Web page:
Monday, July 16, 2012

Short Stories from Small Wars IV - Breaking the Peace at the Peacekeeper's Camp South of Tskhinvali - Understanding the Mission and my Own Troops

This is a continuation from a previous post.

From what I read in The Tanks of August, the three Georgian tanks executed what in US Army doctrine is called an "attack by fire" tactical mission. Seemingly the simplest mission (fire at the enemy), it actually requires thought and planning.

The first and most fundamental thing for myself as a tactical leader is to know is my own weapons, how to use them, the effect they produce on the enemy, and last but not least how good is my team using them. Crewing and firing the T-72 M1 in Steel Beasts ProPE requires some serious hands-on time. After fighting in the Abrams and the Leopard, sitting in the T-72 is a bit of a shock.

The gunner's primary sight. This is used to aim and fire the main gun and the coaxial 7.62 mm gun. The small red dot is the laser range finder's aiming reticle.  The main gun aiming reticle is the horizontal series of carets and marks in the center.The magnification is fixed at 8x and there are no usable thermal sights during the day. Maximum range I engaged as a gunner are 2.2 Km (tanks and troops) with the main gun and 600 m with the coaxial gun.

The gunners "office". I frequently get my virtual eyes off the primary sight and take a double check at the ammo select switch (below and slightly left the right ocular) and the ballistics computer switch light (bright green light to the top of the screen). The T-72 M1 has an auto-loader for the main gun rounds.

When sitting at the commanders hatch, the piece of weaponry I get to fire is a heavy machine gun (12.7 mm) that was originally intended for air defense. The screenshot above shows this gun's sight. This gun is slewed with the joystick but the pitch is by hand-cranking (up and down arrows). I have dropped enemy infantry at ranges up to 900 m with this gadget.
Getting back to the shock of fighting from a T-72, here is a list of things that I consider very important for planning this mission:

  • Limited ammunition. Even with the niceties of having an autoloader, the ammo count at the start of the mission is:
    • 7 rounds of BM-32 armor piercing rounds ready, 7 rounds in storage
    • 6 rounds of OF-26 HEF-T high explosive rounds ready, 8 in storage
    • 7 rounds of BK-18 high explosive anti-armor rounds ready, 7 in storage
    • 250 rounds of 7.62 mm in the coaxial gun ready, plenty in storage
    • 60 rounds of 12.7 mm in the commander's heavy machine gun, some two hundreds in storage
    • Loading the storage rounds for the main gun in the auto-loader takes approximately 6 minutes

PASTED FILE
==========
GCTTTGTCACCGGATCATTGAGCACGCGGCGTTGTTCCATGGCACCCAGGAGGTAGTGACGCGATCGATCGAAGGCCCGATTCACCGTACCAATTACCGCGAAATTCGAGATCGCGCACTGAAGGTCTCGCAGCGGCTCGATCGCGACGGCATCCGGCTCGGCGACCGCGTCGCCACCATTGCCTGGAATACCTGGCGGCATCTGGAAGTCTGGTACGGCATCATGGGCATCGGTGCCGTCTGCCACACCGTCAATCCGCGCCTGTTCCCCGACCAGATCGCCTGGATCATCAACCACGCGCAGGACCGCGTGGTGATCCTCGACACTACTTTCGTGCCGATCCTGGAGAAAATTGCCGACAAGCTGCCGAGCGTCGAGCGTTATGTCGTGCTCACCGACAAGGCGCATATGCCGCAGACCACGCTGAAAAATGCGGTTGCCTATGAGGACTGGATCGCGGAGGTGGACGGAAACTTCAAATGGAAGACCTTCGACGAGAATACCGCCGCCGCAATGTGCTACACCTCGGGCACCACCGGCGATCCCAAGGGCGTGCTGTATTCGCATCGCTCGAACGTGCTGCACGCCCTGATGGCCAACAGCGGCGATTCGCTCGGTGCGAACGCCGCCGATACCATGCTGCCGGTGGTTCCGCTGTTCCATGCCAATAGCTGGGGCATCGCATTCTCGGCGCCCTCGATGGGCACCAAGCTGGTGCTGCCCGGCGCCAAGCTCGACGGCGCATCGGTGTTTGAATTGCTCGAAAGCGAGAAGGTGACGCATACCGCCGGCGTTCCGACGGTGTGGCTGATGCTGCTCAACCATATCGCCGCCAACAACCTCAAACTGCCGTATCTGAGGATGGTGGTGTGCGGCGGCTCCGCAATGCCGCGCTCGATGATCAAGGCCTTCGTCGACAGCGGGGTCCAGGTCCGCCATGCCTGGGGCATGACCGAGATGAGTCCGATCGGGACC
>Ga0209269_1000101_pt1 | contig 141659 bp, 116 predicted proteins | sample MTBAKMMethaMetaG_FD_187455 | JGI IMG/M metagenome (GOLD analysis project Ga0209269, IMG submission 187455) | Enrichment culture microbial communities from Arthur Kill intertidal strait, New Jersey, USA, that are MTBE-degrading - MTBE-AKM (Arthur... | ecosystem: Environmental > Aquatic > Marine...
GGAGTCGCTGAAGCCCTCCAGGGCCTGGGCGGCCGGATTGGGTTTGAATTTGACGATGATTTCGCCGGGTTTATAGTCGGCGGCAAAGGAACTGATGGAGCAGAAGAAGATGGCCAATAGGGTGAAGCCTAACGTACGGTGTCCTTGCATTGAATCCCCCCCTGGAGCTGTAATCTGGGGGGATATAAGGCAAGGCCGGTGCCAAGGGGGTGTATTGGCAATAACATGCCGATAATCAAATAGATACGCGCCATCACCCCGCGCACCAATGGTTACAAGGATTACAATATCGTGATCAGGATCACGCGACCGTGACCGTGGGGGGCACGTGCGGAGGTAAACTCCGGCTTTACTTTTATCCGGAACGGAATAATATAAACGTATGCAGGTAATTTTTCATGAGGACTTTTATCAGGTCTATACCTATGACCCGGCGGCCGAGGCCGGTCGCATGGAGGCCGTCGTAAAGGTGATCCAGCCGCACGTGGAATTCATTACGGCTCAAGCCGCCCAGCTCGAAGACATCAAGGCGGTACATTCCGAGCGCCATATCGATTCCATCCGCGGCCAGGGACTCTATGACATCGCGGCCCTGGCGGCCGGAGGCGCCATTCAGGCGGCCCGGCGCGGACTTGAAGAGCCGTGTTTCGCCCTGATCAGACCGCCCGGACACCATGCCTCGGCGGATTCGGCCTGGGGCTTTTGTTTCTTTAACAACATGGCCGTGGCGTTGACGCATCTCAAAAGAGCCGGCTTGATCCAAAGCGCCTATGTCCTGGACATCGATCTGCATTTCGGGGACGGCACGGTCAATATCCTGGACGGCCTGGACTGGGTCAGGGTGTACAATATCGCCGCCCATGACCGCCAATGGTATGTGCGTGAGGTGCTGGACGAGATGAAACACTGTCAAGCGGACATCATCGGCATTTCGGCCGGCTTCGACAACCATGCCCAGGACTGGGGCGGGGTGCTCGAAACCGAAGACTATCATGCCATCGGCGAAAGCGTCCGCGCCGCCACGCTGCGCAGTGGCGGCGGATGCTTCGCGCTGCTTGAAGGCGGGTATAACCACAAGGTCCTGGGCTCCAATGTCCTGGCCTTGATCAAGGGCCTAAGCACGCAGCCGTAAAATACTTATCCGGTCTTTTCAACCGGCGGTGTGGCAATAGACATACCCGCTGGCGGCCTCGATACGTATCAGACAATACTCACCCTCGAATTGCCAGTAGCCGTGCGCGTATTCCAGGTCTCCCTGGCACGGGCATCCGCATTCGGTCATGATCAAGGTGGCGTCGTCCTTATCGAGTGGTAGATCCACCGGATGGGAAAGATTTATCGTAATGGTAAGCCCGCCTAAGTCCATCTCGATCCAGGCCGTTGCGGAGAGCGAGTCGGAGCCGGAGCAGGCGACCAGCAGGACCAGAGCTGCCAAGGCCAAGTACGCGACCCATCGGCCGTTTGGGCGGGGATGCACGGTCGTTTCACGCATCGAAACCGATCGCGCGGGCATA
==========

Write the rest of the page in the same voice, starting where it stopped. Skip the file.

• Turret traverse speed is relatively sluggish
  • Target acquisition is by optical means (no passive thermal imaging available)
  • The reverse speed of the T-72 is ridiculously slow (back and forward movement in hull down positions has to be managed to the millimeter in order to avoid exposing the turret for too long)
The next thing is to know the enemy, his troops and armor numbers, his position and his probable course of action. That comes only from a good reconnaissance. In this mission we know the enemy is stationary and entrenched in a camp.

The tactical map for this mission. The enemy is located at the red icon and my Georgian T-72 tank platoon is the blue icon. Never plan a tactical mission from a map alone! In this case I will first recon the enemy position and the surrounding terrain from 2 or so Km away. The purpose is not only to gain as much information as possible about the enemy but also about which battle positions and routes between them are the most suitable for the mission. The blue arrow is a possible route to approach a vantage point.
Stay tuned for the next post, in which I drive to the observation position to reconnoitier the enemy position.



Lieste said...

You should really use a bigger segment of the map for your tactical missions - the artifacts caused by wrapping the edges occupy almost a quarter of the available space - the route you have proposed passes through this zone, as far as I can tell - I's have thought that this was a spur from a much larger body of hills, so the ground falling away to the East may rise in the full map.

I can't read the terrain too well without the supplementary information given by the point-height under cursor tool, so will sometimes add ridgeline/valley lines using the drawing tools during pre-planning, or when contemplating a move against an 'un-anticipated' enemy force or movement corridor during the mission.

Anonymous said...

Is there any other crewable soviet/russian tanks in SB Pro? Monkey model T-72 isn't that compelling

JC said...

Hi Lieste,

I have chronic "CantReadMaps Disease". My point of visually reconnoitiering the terrain still is worth considering too. Mud, rocky, some of the vegetation is not displayed on the map and can make a difference.

Copy on the map edges. Will see if it's too problematic.


JC said...

Hi Anonymous, I think there is a BRDM also. I will have to check.


Anonymous said...

There is a BDRM-2 which is crewable and a BTR-80 which is crewable.